Background: Tele-emergency is an expanding telehealth service that provides real-time audio/visual consultation delivered by an emergency medicine team to a remote, often rural, emergency department (ED). Financial analyses of tele-emergency in the literature are limited. This article expands the tele-emergency literature to describe the business case for tele-emergency. "Business case" is defined as a reasoned argument, supported by objective data and/or qualitative judgment, to implement or continue a service or product.
Materials and methods: To evaluate tele-emergency financing from the perspective of a critical access hospital (CAH), 10 financial analysis categories were defined. Telephone interviews, site visits, and financial data from the eEmergency program of Avera Health (Sioux Falls, SD) were used to populate the categories. Avera Health information was augmented with national data where available. Three financial scenarios were then analyzed for CAH profit/loss associated with tele-emergency.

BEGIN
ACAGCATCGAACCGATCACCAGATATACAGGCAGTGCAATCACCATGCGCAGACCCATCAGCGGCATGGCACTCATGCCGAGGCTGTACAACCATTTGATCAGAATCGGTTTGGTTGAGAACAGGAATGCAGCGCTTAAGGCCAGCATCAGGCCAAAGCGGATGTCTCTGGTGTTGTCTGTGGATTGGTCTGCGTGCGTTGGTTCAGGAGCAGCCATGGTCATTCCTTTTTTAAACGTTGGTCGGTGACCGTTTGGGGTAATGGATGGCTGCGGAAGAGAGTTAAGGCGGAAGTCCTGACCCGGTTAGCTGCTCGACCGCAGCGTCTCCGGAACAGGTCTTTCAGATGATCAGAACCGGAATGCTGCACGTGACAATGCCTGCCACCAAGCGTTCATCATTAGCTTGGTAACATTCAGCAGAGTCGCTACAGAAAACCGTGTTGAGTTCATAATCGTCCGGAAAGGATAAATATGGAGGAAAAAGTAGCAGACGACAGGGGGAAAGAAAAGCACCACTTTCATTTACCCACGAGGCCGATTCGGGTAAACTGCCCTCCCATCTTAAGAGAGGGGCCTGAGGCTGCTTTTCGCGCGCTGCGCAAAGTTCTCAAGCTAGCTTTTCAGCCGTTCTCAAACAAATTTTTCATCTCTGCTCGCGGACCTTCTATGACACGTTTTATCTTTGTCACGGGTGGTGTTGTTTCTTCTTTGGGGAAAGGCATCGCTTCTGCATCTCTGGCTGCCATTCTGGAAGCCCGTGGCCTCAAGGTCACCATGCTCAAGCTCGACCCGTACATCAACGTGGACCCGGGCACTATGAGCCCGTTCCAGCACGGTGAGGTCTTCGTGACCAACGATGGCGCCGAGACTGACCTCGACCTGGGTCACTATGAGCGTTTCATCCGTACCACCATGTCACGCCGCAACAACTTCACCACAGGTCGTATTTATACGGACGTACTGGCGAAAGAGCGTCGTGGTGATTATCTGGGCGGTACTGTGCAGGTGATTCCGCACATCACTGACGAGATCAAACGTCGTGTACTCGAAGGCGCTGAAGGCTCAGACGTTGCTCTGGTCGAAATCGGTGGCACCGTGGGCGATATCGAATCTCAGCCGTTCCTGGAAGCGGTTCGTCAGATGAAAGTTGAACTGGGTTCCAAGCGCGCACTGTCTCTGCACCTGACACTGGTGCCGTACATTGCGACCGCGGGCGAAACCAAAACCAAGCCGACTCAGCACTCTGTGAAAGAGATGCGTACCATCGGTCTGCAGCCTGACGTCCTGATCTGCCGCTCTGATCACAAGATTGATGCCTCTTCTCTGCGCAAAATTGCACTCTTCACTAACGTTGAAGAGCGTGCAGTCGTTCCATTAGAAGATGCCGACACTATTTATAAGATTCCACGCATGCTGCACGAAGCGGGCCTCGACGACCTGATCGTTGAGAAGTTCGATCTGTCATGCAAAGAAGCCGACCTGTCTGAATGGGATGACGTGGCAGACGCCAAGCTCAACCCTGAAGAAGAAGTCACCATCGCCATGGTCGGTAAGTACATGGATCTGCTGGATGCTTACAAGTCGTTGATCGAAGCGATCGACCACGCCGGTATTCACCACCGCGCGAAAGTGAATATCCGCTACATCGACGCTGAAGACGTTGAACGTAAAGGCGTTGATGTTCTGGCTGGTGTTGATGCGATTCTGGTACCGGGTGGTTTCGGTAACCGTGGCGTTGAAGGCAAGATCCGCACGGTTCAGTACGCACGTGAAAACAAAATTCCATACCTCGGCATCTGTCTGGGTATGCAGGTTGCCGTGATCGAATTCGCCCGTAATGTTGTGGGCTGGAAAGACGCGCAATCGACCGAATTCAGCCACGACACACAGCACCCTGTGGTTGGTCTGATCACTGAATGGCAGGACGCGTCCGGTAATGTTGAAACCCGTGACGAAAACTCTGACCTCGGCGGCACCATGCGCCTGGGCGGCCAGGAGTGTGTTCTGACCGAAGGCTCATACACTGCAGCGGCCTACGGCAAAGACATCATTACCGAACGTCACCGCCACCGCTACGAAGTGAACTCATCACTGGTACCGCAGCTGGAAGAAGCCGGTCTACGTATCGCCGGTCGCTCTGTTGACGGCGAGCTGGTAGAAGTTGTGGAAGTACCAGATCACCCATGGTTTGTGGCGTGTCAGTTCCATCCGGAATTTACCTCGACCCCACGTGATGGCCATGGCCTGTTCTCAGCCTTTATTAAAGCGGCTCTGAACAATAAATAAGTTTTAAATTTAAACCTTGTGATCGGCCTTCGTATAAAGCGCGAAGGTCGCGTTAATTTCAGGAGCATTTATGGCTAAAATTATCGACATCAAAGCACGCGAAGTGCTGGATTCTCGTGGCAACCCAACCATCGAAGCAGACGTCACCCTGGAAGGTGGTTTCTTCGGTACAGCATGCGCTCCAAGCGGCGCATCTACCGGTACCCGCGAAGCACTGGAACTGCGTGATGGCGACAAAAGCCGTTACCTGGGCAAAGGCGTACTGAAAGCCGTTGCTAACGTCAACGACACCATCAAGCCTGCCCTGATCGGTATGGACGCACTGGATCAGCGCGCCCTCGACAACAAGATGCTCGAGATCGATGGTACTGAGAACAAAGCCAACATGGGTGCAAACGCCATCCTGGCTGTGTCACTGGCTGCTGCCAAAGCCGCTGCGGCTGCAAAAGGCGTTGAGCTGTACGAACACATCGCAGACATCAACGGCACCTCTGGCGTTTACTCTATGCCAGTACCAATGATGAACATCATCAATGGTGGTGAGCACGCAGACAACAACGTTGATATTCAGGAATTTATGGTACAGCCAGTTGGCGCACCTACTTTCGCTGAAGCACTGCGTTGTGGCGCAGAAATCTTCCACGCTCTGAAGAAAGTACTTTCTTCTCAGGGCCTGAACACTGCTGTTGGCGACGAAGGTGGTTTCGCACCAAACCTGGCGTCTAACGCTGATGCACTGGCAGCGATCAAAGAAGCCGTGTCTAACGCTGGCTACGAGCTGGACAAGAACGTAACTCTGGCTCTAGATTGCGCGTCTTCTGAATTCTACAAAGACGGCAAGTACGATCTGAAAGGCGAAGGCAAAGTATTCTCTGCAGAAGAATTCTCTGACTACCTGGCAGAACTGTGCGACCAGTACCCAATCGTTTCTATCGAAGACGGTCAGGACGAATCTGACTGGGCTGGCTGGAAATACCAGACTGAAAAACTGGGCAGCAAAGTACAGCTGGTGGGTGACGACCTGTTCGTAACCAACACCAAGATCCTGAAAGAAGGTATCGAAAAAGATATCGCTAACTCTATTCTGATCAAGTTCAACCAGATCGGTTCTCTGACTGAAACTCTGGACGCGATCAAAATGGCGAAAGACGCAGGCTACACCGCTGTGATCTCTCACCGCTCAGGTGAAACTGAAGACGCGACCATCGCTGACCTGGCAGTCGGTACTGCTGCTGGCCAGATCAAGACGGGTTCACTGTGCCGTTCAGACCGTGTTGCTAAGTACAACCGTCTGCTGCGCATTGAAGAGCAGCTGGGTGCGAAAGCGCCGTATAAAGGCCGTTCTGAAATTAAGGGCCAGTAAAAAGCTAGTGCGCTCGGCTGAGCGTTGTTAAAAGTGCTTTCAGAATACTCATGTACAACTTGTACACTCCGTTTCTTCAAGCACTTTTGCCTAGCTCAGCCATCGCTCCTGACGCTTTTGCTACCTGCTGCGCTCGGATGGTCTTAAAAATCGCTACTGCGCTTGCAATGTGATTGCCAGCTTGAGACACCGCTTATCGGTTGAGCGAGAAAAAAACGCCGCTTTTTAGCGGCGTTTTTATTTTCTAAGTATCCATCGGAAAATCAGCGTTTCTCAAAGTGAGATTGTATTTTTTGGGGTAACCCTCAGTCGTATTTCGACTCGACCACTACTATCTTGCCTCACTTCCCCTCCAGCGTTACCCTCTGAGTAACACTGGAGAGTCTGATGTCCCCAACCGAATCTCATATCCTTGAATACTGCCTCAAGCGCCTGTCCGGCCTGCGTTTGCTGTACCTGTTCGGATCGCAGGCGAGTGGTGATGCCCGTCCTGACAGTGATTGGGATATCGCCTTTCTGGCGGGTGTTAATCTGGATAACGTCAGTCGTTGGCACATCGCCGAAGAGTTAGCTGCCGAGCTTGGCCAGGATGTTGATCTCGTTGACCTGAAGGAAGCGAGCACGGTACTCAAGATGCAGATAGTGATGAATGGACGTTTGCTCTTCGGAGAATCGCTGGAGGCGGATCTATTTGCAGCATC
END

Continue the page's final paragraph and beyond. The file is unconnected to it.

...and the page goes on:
Results: Tele-emergency financial analysis demonstrated an $187,614 profit in a high revenue/low expense scenario, $49,841 profit in a midrange scenario, and $69,588 loss in a low revenue/high expense scenario.
Conclusions: Tele-emergency may be a profitable rural hospital service line if the participating hospital adjusts ED processes to take advantage of increased revenue/savings opportunities afforded by tele-emergency. Savings due to tele-emergency primarily accrue when physician ED backup and physician ED staffing costs are substituted.
Keywords: business administration/economics; emergency medicine/teletrauma; policy; telehealth.